Evan X. Merz

musician / technologist / human being

Introduction to JavaScript

In this post, I'm going to introduce the JavaScript programming language and show you a few ways it's commonly used on the web.

WARNING: Some prior programming required!

I'm not introducing programming in general. This isn't a good first tutorial for someone who has never written a line of code in their life. I'm assuming that you know what functions are, and that methods and subroutines are the same thing. I'm assuming that you've written at least a little of some kind of code in the past.

TLDR: JavaScript is the engine of a webpage

HTML is used to define the structure of a web page. CSS defines the look and feel of a page. JavaScript defines how a page acts and responds to user input.

If a web page is a car, then HTML is the frame, CSS is the body, and JavaScript is the engine.

A haiku about JavaScript

Dearest Javascript,

You are my favorite tool

that costs me nothing.

Why not Java?

JavaScript has nothing to do with Java. The name JavaScript came about as an attempt to steal some of the hype around the Java programming language in the 1990s. In the 30 years since then, their positions have entirely flipped, with JavaScript now being the programming language that sees tons of innovation and market support, while Java is withering. Why has this happened? Why has JavaScript been so successful?

In my opinion, Java has been uniquely unsuccessful as a language because it has refused to grow and innovate. Java set some standards and some conventions for the language, and even thirty years later, the committees who guide specification for that language continue to be far too conservative.

If you're a Java programmer and you don't agree with me, then I encourage you to try Microsoft C#. That's the fun language that Java could have been.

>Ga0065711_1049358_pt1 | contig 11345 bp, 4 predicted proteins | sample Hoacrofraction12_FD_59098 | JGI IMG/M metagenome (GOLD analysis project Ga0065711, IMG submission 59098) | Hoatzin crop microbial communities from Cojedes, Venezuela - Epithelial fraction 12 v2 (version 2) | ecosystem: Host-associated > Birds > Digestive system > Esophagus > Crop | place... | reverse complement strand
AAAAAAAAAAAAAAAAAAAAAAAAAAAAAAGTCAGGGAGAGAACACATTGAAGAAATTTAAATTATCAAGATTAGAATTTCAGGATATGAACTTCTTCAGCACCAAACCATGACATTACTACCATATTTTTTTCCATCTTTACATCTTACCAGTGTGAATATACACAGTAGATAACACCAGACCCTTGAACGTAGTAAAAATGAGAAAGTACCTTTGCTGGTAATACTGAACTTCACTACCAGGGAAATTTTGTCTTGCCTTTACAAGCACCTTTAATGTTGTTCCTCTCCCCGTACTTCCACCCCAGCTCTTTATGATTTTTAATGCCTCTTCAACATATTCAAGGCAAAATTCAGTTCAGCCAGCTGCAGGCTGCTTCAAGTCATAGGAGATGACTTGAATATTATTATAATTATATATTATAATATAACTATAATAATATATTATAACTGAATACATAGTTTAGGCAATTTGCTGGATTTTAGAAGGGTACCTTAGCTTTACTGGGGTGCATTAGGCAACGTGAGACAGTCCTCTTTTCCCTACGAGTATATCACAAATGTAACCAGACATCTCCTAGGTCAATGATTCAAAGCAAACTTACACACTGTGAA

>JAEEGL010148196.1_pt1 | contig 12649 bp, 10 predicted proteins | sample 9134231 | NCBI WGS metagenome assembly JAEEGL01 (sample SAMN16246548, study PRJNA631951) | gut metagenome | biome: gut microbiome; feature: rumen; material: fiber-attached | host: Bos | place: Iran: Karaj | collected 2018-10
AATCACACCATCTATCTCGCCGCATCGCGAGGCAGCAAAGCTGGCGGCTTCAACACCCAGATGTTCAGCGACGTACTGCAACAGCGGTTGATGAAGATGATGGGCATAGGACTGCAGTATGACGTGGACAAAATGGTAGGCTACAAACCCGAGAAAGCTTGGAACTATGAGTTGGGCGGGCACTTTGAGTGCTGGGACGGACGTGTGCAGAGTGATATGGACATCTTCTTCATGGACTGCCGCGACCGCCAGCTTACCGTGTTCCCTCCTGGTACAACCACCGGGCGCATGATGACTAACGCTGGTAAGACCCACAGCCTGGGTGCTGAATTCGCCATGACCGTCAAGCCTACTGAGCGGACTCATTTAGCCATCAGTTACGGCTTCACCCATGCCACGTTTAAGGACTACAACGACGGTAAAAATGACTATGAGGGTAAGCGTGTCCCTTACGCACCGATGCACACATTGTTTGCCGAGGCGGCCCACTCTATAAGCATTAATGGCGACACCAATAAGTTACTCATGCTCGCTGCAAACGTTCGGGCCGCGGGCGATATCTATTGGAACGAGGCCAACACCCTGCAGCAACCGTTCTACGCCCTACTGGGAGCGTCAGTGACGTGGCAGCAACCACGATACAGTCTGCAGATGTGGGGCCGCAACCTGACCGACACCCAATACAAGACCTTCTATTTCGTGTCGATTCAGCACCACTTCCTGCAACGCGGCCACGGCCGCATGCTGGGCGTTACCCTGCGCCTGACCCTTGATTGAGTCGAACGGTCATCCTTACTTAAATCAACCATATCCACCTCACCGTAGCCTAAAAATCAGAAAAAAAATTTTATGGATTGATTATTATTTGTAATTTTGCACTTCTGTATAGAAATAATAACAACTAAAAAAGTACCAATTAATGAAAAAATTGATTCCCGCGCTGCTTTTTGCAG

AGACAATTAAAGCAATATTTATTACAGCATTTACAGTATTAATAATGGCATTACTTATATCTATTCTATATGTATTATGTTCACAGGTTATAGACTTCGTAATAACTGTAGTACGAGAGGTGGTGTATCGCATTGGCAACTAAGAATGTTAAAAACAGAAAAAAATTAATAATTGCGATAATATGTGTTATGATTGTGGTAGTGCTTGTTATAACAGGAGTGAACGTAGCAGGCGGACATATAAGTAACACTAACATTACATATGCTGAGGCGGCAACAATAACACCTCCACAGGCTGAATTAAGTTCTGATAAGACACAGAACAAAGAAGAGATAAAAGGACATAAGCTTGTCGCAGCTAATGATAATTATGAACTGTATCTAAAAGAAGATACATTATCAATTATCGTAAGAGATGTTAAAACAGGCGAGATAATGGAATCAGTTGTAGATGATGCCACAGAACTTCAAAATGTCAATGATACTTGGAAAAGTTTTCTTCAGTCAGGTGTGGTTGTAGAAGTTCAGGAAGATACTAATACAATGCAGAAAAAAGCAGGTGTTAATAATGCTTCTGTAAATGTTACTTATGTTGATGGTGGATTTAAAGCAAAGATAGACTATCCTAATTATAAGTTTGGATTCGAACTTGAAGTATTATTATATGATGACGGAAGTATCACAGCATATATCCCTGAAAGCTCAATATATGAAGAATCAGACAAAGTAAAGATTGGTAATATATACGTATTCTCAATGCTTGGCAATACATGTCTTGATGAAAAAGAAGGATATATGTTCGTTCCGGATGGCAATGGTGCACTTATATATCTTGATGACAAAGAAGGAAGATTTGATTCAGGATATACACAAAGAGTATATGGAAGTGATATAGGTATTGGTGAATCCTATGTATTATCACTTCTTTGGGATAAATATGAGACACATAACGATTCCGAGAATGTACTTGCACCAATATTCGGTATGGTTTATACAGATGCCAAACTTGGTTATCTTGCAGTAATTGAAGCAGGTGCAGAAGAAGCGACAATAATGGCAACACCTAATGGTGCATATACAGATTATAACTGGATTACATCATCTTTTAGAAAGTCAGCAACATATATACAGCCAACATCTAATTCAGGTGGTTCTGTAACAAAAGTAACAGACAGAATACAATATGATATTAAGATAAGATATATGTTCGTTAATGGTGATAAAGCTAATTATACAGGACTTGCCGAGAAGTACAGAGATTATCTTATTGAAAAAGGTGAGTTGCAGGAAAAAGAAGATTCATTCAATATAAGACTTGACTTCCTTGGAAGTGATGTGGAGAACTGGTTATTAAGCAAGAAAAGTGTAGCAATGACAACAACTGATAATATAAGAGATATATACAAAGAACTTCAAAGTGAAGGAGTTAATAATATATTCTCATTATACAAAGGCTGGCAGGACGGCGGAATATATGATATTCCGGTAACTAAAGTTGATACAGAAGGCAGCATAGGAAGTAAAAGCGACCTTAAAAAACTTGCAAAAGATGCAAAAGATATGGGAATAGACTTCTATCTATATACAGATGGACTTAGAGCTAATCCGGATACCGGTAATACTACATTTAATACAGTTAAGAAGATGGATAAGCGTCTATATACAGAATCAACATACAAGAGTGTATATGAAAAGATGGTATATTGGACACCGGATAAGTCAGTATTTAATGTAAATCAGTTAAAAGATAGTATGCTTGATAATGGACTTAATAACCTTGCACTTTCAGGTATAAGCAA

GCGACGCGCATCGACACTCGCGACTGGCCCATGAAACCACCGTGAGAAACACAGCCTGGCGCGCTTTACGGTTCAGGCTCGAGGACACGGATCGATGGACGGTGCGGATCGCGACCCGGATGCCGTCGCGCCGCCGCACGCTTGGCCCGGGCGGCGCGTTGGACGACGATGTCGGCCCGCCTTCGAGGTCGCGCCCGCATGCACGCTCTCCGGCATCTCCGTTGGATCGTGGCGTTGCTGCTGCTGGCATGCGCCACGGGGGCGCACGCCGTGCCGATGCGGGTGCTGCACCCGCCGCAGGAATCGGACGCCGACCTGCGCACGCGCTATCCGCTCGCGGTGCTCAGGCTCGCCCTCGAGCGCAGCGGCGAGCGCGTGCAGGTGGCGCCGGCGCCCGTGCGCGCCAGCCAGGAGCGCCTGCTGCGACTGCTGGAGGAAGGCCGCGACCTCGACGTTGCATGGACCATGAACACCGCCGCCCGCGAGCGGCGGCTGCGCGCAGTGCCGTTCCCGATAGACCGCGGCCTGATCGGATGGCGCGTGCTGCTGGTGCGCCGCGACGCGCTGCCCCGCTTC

And why is that?

C# and JavaScript have become incredibly open-ended. You can write code in lots of different ways, using features borrowed from other cool languages and frameworks. Both are sort of like Frankenstein's monster inasmuch as they are collections of mismatched parts that come together to form a surprisingly intimidating beast.

And this scares some people.

But, much like Shelley's actual monster, they are actually quite nice, and I hope to convey that to you in this introduction.

But what is JavaScript?

It's a programming language that runs in the web browser and on nearly every device that exists. On a webpage, you include JavaScript within the script element, or by including code in an external file. There's more to it than that, but let's learn by doing.

A JavaScript function

One of the key responsibilities of JavaScript is to respond to user input. Beside a few basic interactions, like clicking a link or a dropdown, every action that occurs on a webpage is handled by custom event handlers that are usually written in JavaScript. In this case, we're going to write a script that handles a click event.

When the user clicks on something, the browser creates what is called a click event. It then runs a bit of code called a function that is tied to that event. Here's the click handler function that we're going to write.